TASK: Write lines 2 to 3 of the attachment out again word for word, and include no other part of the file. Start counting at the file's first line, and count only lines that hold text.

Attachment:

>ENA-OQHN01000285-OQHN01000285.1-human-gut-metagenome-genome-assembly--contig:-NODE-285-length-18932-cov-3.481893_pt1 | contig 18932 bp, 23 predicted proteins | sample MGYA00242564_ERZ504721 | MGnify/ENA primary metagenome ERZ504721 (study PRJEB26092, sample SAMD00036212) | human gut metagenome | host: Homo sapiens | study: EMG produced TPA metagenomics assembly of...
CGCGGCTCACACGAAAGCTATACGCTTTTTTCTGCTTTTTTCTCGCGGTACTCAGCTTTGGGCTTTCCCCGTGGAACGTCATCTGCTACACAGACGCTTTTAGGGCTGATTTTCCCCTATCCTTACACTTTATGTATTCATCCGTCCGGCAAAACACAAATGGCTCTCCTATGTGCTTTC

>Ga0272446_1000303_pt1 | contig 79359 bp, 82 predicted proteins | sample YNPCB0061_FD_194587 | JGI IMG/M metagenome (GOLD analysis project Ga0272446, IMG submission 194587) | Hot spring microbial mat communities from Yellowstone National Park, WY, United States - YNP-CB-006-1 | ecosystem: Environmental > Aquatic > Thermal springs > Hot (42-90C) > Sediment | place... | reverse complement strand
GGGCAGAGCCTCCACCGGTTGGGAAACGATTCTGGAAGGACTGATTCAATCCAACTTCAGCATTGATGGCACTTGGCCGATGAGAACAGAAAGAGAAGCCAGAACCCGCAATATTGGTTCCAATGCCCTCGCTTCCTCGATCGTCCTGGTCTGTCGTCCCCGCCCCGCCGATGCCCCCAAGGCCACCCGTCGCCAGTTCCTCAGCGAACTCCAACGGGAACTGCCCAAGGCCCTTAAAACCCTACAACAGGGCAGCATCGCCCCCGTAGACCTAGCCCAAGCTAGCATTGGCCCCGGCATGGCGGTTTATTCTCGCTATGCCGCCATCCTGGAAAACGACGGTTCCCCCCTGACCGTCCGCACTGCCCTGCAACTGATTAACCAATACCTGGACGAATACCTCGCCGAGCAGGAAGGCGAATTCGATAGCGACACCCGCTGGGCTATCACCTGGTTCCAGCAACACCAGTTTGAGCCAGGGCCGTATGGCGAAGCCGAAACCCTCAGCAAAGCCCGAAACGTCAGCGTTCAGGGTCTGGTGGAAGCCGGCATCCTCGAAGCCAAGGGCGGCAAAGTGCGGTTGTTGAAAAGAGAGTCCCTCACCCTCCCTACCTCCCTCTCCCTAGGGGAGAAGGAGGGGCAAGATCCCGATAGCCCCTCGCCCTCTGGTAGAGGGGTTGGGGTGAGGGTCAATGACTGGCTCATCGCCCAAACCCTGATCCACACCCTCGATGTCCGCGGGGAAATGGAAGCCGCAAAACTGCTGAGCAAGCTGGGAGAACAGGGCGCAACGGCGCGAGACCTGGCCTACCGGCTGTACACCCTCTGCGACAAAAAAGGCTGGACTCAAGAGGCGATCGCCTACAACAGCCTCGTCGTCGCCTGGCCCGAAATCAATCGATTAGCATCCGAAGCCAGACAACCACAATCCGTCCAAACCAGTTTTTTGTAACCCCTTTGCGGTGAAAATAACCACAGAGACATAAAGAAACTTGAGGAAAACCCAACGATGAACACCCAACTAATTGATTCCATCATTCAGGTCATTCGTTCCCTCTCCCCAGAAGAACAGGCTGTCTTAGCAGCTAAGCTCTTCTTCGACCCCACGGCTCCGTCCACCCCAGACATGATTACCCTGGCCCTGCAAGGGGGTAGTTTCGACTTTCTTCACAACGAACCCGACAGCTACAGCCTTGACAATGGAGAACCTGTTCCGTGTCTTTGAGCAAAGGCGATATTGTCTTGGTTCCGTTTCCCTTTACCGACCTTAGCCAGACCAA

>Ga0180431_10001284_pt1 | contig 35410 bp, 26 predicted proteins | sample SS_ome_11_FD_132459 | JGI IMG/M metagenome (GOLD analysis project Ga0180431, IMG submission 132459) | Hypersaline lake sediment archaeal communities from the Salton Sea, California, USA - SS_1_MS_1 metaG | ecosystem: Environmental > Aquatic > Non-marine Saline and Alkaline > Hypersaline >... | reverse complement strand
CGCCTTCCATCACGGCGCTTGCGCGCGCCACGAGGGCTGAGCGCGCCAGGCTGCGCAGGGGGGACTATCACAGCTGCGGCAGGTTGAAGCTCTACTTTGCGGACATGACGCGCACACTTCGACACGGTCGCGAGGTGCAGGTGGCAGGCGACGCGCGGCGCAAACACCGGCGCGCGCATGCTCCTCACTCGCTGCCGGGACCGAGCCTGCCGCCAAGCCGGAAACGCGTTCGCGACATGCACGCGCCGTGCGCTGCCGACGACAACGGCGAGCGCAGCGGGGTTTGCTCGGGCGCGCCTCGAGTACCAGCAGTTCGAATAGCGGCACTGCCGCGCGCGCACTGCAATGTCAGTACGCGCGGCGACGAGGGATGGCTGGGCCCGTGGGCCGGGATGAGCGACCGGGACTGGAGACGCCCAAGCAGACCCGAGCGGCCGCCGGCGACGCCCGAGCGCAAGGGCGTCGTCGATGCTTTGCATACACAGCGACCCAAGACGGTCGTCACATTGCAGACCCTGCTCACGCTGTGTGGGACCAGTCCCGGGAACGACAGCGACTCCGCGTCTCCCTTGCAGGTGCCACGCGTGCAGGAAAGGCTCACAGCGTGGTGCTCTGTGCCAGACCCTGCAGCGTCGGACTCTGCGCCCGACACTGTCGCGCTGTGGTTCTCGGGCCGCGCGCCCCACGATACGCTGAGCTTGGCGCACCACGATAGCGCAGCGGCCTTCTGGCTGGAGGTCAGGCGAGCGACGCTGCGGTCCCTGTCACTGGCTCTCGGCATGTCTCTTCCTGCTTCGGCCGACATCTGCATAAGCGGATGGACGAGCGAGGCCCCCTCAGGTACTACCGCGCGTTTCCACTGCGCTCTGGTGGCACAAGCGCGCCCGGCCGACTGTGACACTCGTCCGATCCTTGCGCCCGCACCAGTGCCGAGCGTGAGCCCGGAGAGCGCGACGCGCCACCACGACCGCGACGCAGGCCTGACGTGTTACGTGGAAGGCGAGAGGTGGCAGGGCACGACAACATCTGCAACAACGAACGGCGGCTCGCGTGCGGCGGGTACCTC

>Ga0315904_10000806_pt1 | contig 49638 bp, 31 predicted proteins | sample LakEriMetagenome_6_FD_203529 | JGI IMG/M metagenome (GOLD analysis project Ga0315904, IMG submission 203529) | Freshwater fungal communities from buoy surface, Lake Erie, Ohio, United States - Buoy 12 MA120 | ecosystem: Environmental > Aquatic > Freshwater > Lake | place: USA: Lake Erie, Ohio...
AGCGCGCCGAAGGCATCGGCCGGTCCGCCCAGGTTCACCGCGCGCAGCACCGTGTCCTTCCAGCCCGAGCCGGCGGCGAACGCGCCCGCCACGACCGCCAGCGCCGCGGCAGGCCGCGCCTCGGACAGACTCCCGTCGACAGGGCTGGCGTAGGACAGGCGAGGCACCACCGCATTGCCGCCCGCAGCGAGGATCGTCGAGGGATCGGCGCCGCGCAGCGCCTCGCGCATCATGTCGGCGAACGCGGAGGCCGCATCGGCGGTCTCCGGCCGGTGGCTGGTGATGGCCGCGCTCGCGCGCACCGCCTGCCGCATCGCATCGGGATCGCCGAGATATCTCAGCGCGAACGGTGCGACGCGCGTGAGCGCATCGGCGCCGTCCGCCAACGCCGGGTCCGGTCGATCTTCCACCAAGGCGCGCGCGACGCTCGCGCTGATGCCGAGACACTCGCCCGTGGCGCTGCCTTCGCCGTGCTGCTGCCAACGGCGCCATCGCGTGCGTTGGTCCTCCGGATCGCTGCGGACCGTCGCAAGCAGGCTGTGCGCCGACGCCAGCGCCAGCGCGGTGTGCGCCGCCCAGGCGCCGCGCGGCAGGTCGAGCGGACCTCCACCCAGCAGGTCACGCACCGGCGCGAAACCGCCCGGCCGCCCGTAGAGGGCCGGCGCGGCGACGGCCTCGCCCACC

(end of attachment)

CGCGGCTCACACGAAAGCTATACGCTTTTTTCTGCTTTTTTCTCGCGGTACTCAGCTTTGGGCTTTCCCCGTGGAACGTCATCTGCTACACAGACGCTTTTAGGGCTGATTTTCCCCTATCCTTACACTTTATGTATTCATCCGTCCGGCAAAACACAAATGGCTCTCCTATGTGCTTTC

>Ga0272446_1000303_pt1 | contig 79359 bp, 82 predicted proteins | sample YNPCB0061_FD_194587 | JGI IMG/M metagenome (GOLD analysis project Ga0272446, IMG submission 194587) | Hot spring microbial mat communities from Yellowstone National Park, WY, United States - YNP-CB-006-1 | ecosystem: Environmental > Aquatic > Thermal springs > Hot (42-90C) > Sediment | place... | reverse complement strand